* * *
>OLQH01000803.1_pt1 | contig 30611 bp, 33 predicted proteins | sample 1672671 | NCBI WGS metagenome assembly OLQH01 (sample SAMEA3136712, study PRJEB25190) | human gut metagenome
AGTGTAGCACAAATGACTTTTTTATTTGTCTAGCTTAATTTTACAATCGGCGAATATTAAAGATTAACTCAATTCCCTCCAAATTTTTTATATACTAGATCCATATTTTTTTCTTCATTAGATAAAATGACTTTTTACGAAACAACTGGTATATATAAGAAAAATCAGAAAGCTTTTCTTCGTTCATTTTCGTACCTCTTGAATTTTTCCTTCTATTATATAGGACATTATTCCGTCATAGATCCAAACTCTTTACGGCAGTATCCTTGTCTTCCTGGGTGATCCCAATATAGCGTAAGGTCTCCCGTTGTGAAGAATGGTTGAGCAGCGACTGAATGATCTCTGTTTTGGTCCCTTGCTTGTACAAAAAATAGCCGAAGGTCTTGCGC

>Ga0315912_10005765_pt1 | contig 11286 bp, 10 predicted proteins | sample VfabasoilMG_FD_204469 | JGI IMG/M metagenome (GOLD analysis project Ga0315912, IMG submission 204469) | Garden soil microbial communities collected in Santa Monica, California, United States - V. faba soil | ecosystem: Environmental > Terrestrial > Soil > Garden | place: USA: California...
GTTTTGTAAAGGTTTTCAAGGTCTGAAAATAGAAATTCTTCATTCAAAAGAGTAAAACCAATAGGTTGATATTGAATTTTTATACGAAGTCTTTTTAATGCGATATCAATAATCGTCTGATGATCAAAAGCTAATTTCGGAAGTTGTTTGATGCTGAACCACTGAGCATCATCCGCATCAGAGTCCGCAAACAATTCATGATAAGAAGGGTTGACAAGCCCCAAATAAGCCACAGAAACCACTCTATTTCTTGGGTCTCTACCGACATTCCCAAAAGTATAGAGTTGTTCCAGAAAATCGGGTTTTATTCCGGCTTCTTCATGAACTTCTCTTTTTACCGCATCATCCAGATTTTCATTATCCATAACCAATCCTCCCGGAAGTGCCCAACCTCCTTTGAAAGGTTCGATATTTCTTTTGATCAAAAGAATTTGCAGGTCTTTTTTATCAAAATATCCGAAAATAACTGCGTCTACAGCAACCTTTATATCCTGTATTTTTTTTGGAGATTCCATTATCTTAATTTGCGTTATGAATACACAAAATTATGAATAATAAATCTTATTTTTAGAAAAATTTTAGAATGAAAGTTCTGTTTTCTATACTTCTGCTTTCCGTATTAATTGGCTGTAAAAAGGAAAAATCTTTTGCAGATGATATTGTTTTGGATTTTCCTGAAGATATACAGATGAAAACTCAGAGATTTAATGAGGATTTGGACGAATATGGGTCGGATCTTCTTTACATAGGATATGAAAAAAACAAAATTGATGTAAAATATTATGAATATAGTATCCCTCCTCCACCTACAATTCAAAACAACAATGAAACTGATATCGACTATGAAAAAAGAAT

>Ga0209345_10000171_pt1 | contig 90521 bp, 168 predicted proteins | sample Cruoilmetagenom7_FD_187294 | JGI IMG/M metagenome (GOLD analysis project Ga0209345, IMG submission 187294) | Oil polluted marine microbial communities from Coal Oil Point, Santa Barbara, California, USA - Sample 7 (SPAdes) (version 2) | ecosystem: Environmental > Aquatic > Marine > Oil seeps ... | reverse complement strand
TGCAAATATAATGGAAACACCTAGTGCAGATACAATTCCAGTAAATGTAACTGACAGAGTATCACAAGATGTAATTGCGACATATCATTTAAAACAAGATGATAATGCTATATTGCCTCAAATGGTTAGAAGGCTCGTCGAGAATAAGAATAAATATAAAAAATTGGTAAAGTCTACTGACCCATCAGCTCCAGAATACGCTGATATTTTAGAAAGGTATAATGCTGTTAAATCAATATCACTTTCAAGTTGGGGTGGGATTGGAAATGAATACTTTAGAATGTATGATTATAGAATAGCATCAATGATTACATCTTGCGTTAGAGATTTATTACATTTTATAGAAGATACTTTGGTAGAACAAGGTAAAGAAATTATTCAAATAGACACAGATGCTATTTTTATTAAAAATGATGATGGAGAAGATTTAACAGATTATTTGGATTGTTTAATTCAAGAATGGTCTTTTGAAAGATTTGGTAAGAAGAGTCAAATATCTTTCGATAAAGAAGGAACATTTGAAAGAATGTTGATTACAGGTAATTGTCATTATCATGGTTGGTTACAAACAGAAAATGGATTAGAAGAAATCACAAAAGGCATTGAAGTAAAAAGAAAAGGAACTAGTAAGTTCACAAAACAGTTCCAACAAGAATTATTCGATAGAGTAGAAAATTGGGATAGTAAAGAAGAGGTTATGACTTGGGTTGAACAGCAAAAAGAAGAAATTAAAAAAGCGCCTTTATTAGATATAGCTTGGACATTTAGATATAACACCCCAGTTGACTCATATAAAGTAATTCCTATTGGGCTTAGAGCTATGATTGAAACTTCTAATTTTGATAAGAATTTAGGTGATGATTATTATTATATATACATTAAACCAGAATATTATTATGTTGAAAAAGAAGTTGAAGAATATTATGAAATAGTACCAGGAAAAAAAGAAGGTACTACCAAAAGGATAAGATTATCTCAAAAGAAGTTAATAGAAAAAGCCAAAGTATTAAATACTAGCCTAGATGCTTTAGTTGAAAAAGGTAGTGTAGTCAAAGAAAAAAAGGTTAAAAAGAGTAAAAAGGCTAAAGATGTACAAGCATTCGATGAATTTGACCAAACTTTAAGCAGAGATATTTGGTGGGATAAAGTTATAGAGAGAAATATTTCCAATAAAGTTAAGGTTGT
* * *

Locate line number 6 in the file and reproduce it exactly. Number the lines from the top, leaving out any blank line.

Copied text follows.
TGCAAATATAATGGAAACACCTAGTGCAGATACAATTCCAGTAAATGTAACTGACAGAGTATCACAAGATGTAATTGCGACATATCATTTAAAACAAGATGATAATGCTATATTGCCTCAAATGGTTAGAAGGCTCGTCGAGAATAAGAATAAATATAAAAAATTGGTAAAGTCTACTGACCCATCAGCTCCAGAATACGCTGATATTTTAGAAAGGTATAATGCTGTTAAATCAATATCACTTTCAAGTTGGGGTGGGATTGGAAATGAATACTTTAGAATGTATGATTATAGAATAGCATCAATGATTACATCTTGCGTTAGAGATTTATTACATTTTATAGAAGATACTTTGGTAGAACAAGGTAAAGAAATTATTCAAATAGACACAGATGCTATTTTTATTAAAAATGATGATGGAGAAGATTTAACAGATTATTTGGATTGTTTAATTCAAGAATGGTCTTTTGAAAGATTTGGTAAGAAGAGTCAAATATCTTTCGATAAAGAAGGAACATTTGAAAGAATGTTGATTACAGGTAATTGTCATTATCATGGTTGGTTACAAACAGAAAATGGATTAGAAGAAATCACAAAAGGCATTGAAGTAAAAAGAAAAGGAACTAGTAAGTTCACAAAACAGTTCCAACAAGAATTATTCGATAGAGTAGAAAATTGGGATAGTAAAGAAGAGGTTATGACTTGGGTTGAACAGCAAAAAGAAGAAATTAAAAAAGCGCCTTTATTAGATATAGCTTGGACATTTAGATATAACACCCCAGTTGACTCATATAAAGTAATTCCTATTGGGCTTAGAGCTATGATTGAAACTTCTAATTTTGATAAGAATTTAGGTGATGATTATTATTATATATACATTAAACCAGAATATTATTATGTTGAAAAAGAAGTTGAAGAATATTATGAAATAGTACCAGGAAAAAAAGAAGGTACTACCAAAAGGATAAGATTATCTCAAAAGAAGTTAATAGAAAAAGCCAAAGTATTAAATACTAGCCTAGATGCTTTAGTTGAAAAAGGTAGTGTAGTCAAAGAAAAAAAGGTTAAAAAGAGTAAAAAGGCTAAAGATGTACAAGCATTCGATGAATTTGACCAAACTTTAAGCAGAGATATTTGGTGGGATAAAGTTATAGAGAGAAATATTTCCAATAAAGTTAAGGTTGT